Reporter Notebook Public servants clamming up about Phoenix plight
Why have federal employees stopped talking openly about the Phoenix fiasco?
It's becoming increasingly difficult to find a public servant who wants to go public. They still email our newsroom on an almost daily basis, but now they want anonymity.
"I worry about the repercussions it may have on my future career," wrote one pay adviser who has to deal with employees who are in tears over their pay issues. "I have heard of certain departments reprimanding employees that have talked against the pay system."
One woman who's been unable to retire due to a Phoenix-related problem told us her union representatives advised her not to talk.
A student who agreed to an interview with CBC earlier this week emailed the newsroom immediately after to request it not be aired.
"I do not feel comfortable having my interview broadcasted," he wrote.
black listing in some form happens all the time everywhere.
it's wrong and shouldn't happen but it does.
this is more than blacklisting imv though.
Is it somehow wrong to fire civil servants for having the wrong opinions, or being public about them?
guess the Liberals think like the Conservatives being public about them is wrong?
Why aren't the unions speaking out more for thier members?
Evidently, they can't really say "these abitrary and partisan terminations must stop!".
I wondered about that too. Maybe they're negotiating on the side for a solution. Or maybe they're also being silenced. With the silence from the membership, as outlined in the article, we really don't know what's happening here.
I'm a little surprised the unions aren't suing the ass off the government, holding demos outside (and inside) the offices of Liberal MPs, burning effigys of Liberals and carrying out mock executions.
What should the union(s) be speaking out about? Or suing the government for?
Has anyone been fired, or otherwise suffered retribution for speaking freely? I'm not seeing that in anything above.
For non payment of wages, bosses should be jailed. Immediately.
All those in favour?
We're not talking about all this "blacklisting" any more?
OK, we already know which side you're on Magoo.
I try to avoid "team sports".
Unions don't do most of their work in public. When it comes to individuals public battles can hurt individual cases and the unions will always place those individuals ahead of the wider point. When it comes to reprisals you can expect the private discussions to remain so for a while yet I would think.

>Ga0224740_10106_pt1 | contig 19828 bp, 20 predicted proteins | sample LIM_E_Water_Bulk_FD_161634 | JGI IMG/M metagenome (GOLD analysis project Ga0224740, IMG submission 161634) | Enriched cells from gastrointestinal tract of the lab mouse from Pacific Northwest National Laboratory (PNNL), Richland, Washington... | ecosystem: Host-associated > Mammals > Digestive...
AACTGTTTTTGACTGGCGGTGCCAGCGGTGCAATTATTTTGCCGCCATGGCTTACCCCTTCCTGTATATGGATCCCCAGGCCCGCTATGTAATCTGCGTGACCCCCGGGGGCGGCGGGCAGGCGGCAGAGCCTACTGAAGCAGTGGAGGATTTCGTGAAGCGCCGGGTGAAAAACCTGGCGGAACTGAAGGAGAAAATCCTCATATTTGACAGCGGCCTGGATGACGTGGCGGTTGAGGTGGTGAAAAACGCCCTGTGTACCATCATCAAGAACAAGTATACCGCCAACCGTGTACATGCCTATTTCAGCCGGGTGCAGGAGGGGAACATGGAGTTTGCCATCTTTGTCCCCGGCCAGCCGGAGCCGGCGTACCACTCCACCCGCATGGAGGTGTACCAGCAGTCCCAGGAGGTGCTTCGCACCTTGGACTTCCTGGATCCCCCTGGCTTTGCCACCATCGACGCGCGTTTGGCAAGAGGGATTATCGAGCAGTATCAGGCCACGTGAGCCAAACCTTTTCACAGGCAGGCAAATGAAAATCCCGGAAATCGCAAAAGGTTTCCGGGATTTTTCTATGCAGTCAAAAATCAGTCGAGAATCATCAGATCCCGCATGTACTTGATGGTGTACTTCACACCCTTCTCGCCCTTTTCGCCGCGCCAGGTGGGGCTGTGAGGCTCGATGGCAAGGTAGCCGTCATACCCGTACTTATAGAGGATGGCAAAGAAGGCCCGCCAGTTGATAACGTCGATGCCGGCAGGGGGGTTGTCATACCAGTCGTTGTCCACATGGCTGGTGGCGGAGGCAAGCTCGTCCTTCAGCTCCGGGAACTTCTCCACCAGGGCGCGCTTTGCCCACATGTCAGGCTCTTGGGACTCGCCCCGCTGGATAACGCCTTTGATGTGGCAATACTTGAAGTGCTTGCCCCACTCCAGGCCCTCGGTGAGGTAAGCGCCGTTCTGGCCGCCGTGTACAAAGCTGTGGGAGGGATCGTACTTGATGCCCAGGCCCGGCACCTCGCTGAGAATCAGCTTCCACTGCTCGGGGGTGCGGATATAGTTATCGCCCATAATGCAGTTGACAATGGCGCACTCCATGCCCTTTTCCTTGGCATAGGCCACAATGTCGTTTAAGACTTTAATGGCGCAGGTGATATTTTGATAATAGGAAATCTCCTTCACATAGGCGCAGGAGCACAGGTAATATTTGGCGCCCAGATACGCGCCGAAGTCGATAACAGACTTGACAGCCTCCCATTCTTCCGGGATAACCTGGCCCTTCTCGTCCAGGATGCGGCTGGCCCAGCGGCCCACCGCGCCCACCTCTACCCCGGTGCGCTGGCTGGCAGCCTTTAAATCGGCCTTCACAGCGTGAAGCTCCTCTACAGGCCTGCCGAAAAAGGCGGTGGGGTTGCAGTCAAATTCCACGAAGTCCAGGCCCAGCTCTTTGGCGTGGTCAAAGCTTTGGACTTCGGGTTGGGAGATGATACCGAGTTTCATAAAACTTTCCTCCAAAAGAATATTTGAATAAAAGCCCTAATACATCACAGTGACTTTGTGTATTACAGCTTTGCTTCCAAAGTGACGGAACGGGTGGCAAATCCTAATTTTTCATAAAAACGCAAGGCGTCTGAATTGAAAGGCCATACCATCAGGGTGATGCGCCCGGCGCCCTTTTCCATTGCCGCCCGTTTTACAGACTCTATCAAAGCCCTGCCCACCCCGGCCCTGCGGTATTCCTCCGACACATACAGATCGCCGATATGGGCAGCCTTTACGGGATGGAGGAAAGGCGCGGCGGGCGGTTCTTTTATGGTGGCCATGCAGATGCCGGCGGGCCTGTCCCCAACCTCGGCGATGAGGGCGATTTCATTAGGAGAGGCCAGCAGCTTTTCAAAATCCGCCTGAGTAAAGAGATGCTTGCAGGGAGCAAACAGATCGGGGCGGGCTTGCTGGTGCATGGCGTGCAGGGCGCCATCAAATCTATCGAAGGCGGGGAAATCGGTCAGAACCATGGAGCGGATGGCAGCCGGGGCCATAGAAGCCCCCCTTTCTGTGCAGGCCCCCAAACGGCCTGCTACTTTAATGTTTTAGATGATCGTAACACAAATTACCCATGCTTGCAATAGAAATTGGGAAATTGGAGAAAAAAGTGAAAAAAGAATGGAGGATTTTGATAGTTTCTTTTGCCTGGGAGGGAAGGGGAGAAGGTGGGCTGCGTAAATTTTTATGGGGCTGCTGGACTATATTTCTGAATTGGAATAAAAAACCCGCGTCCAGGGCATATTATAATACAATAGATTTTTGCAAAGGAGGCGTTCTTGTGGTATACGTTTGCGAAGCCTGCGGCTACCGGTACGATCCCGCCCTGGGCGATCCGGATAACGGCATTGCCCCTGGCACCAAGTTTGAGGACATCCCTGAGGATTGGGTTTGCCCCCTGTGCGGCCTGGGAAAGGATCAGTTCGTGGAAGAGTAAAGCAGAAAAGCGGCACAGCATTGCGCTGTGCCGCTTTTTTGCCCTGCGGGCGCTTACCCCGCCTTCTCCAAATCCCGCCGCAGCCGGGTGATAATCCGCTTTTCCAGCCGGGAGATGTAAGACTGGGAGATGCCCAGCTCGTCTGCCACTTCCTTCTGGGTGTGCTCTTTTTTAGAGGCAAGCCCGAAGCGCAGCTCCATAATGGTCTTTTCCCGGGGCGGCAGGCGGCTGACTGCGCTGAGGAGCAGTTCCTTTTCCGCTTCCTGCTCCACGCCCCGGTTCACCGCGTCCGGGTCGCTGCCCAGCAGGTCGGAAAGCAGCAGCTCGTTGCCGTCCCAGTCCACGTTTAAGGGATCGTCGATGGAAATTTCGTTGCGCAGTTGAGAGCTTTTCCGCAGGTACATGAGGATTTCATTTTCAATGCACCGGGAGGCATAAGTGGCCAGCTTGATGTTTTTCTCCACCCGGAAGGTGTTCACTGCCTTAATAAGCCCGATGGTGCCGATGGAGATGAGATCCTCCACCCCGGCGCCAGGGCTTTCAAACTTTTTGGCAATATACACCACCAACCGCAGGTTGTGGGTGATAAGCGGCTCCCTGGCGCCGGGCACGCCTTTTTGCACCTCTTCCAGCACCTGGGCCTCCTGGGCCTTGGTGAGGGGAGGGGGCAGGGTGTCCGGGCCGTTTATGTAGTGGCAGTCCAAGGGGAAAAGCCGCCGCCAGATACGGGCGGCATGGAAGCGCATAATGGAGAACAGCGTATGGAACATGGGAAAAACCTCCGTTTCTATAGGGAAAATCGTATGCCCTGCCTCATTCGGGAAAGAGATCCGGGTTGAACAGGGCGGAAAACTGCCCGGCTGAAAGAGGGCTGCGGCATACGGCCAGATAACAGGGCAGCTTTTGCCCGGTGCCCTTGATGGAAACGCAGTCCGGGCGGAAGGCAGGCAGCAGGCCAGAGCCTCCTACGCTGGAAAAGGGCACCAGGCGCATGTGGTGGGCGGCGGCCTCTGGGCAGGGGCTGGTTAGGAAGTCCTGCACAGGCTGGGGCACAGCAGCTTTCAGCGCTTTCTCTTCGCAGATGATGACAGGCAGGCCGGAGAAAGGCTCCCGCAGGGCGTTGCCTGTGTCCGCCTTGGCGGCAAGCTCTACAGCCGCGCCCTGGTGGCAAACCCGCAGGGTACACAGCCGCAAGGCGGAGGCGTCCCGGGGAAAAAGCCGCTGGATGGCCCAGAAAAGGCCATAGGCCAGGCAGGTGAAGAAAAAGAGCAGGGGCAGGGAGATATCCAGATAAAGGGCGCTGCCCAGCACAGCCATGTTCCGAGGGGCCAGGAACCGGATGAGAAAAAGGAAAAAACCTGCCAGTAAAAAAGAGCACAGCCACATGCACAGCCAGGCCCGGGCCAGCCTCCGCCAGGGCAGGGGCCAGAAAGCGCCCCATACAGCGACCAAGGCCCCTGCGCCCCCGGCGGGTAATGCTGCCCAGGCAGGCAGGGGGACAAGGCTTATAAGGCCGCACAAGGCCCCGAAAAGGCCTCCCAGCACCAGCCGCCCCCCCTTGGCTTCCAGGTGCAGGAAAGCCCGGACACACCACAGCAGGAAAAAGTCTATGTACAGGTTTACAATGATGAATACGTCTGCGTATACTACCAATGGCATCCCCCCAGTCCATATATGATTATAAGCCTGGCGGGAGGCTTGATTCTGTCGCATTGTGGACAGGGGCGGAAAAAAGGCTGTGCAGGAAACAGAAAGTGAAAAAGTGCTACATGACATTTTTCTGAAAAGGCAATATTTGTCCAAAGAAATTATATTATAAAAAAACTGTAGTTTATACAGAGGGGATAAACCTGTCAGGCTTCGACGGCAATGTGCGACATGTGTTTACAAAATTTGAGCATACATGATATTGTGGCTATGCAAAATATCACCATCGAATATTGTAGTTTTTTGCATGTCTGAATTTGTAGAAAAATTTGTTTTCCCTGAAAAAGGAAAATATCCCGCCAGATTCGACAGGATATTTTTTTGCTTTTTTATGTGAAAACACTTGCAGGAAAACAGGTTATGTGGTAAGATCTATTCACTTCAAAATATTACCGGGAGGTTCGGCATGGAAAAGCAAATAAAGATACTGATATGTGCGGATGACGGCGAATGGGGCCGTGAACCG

I just don't get why PSAC - or whoever is representing the people WHO AREN'T BEING PAID THEIR WAGES FOR MONTHS AND MONTHS - isn't going ballistic on this stuff. They can do demos and what have you without identifying individual cases. What a disgusting outrage.
Maybe those who ARE getting paid are worried that if they support their brothers and sisters then they, too, will be targeted by this heinous Liberal regime.
I hope the Phoenix issues come to a closure soon for all the government members involved. The pension system should be the next issue that needs to be tackled; the wait list to receive your pension after retiring is between 6-9 months right now.
Let's at least have the context of what PSAC is doing: http://psacunion.ca/fix-phoenix
Please read the updates. I don't like the insinuation that the PSAC is not trying hard enough. This is a horrible accusation. they may not agree with you about the value of public protest but that does not mean they are afraid or whatever it is you are thinking.
The other union PIPSC has this to say:
I think it is unfair suggesting the unions are standing by. They will be doing what they think is best for each case. That may not mean making a spectacle if they do not think this would help that case.
Maybe YOU should actually read what I wrote instead of making your own insinuations. The fear I referred to was by the members.
And if it's "inappropriate" to criticize labour leadership for not standing up enough for their members, then no one will ever rise about pathetic and lowly trade union consciousness. PSAC's idea of "action" is for the victimized individuals to send a letter to the Minister, ffs, i.e., for those victimized to identify themselves to their employer.
I suppose that's fine for NDPers who insist that THEY have the right to monopolize the political actions of the membership (of the trade unions) but others, outside the echo chamber, don't agree with this selfish view.
PIPSC seems to be doing a better job. I suppose that's also "a horrible accusation" against PSAC as well? OMFG.
Both unions are under collective agreement and therefore are obligated to take any disputes arising under the collective agreement forward through the grievance procedure. I am sure that there are people in both unions who would like to take this dispute into the political realm but when your employer is the government any political action is bound to walk along a line that is perilously close to illegal job action.
Yeah, OK, agreed, "illegal" job action is, well, illegal. So a demo outside a Liberal Constituency office is also illegal? A picket at a Liberal fund raiser is illegal? Work to rule is illegal?
Saying anything other than "Yes Sir" or "No Sir" or "Three bags full Sir" is illegal? I don't think so.
Civil servants are already treated like shit. Now they're expected to swallow whole mouthfuls?
Un. fraking. believable.
You just repeated the accusation here.
And you deny it. You say things but do not accept responsibility or feedback for what you said.
José Bové, European Parliament member, apprehended by Canadian Gestapo, [i.e., Customs] prevented from speaking at Canadian meeting and will be forcibly removed from the country.
Liberal regime in Ottawa: "Round up the usual suspects. And keep an eye on those "suspicious" foreigners."
See European Member of Parliament forced to leave, etc.
This is a smear on the unions. Too bad you do not get it. This is the kind of shit normally not tolerable on a progressive site.
You don't have a clue what the unions are doing and sitting from your armchair are criticizing them becuase they are not using the tactics you want and you think are effective.